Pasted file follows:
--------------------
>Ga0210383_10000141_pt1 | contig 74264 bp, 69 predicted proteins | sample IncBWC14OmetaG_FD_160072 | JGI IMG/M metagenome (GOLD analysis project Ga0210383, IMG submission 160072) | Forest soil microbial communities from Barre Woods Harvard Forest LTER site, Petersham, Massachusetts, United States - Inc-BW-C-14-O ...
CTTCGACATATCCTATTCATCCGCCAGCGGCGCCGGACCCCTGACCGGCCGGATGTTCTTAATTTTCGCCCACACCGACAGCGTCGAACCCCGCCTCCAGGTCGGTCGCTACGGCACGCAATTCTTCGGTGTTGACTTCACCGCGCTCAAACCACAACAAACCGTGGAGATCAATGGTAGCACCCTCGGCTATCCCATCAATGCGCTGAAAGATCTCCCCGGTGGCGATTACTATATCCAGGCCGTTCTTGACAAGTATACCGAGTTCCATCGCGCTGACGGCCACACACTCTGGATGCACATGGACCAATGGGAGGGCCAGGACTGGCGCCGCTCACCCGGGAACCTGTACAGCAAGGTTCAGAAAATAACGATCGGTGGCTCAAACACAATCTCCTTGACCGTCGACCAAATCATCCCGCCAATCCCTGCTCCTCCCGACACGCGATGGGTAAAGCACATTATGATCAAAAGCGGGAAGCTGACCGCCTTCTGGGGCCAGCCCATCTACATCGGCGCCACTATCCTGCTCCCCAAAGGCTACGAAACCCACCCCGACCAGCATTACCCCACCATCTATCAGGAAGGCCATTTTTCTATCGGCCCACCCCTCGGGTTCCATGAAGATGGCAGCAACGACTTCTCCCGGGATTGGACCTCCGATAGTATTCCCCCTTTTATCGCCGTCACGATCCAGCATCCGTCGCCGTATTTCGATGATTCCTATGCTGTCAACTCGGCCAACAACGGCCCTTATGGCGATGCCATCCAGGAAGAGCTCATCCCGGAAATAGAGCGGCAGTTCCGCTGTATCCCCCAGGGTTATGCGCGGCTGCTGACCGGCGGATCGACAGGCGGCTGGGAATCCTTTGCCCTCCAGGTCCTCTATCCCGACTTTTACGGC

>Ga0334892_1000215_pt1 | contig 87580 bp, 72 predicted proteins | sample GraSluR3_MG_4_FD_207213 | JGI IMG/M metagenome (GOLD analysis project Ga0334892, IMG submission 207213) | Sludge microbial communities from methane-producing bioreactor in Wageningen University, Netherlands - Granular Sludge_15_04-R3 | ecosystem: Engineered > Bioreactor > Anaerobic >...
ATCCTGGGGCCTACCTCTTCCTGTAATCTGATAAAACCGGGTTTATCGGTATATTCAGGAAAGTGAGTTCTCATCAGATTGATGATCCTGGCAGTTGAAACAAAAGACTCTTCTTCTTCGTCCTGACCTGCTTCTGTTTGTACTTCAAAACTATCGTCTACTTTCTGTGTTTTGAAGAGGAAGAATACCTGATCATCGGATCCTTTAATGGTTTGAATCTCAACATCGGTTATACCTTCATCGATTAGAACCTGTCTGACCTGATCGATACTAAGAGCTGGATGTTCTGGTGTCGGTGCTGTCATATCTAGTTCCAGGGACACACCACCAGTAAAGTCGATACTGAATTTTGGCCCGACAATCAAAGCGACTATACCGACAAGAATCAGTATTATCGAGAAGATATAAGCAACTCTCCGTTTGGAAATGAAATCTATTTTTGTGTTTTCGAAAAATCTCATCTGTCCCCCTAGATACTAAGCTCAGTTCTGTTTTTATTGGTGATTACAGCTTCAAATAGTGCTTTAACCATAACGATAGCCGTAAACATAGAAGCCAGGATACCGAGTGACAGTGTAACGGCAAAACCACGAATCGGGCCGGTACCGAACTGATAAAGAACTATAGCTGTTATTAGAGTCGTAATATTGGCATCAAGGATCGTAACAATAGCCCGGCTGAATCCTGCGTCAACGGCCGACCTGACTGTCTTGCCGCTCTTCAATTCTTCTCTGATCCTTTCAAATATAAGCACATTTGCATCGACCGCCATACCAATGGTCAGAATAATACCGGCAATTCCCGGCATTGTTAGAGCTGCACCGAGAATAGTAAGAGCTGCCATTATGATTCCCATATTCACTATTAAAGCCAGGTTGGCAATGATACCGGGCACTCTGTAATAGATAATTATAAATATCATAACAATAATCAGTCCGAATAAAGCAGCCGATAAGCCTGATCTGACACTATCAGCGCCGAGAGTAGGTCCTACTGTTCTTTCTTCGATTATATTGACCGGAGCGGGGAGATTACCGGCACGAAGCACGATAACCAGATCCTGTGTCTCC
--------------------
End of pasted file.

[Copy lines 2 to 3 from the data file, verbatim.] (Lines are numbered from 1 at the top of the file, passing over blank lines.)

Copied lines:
CTTCGACATATCCTATTCATCCGCCAGCGGCGCCGGACCCCTGACCGGCCGGATGTTCTTAATTTTCGCCCACACCGACAGCGTCGAACCCCGCCTCCAGGTCGGTCGCTACGGCACGCAATTCTTCGGTGTTGACTTCACCGCGCTCAAACCACAACAAACCGTGGAGATCAATGGTAGCACCCTCGGCTATCCCATCAATGCGCTGAAAGATCTCCCCGGTGGCGATTACTATATCCAGGCCGTTCTTGACAAGTATACCGAGTTCCATCGCGCTGACGGCCACACACTCTGGATGCACATGGACCAATGGGAGGGCCAGGACTGGCGCCGCTCACCCGGGAACCTGTACAGCAAGGTTCAGAAAATAACGATCGGTGGCTCAAACACAATCTCCTTGACCGTCGACCAAATCATCCCGCCAATCCCTGCTCCTCCCGACACGCGATGGGTAAAGCACATTATGATCAAAAGCGGGAAGCTGACCGCCTTCTGGGGCCAGCCCATCTACATCGGCGCCACTATCCTGCTCCCCAAAGGCTACGAAACCCACCCCGACCAGCATTACCCCACCATCTATCAGGAAGGCCATTTTTCTATCGGCCCACCCCTCGGGTTCCATGAAGATGGCAGCAACGACTTCTCCCGGGATTGGACCTCCGATAGTATTCCCCCTTTTATCGCCGTCACGATCCAGCATCCGTCGCCGTATTTCGATGATTCCTATGCTGTCAACTCGGCCAACAACGGCCCTTATGGCGATGCCATCCAGGAAGAGCTCATCCCGGAAATAGAGCGGCAGTTCCGCTGTATCCCCCAGGGTTATGCGCGGCTGCTGACCGGCGGATCGACAGGCGGCTGGGAATCCTTTGCCCTCCAGGTCCTCTATCCCGACTTTTACGGC

>Ga0334892_1000215_pt1 | contig 87580 bp, 72 predicted proteins | sample GraSluR3_MG_4_FD_207213 | JGI IMG/M metagenome (GOLD analysis project Ga0334892, IMG submission 207213) | Sludge microbial communities from methane-producing bioreactor in Wageningen University, Netherlands - Granular Sludge_15_04-R3 | ecosystem: Engineered > Bioreactor > Anaerobic >...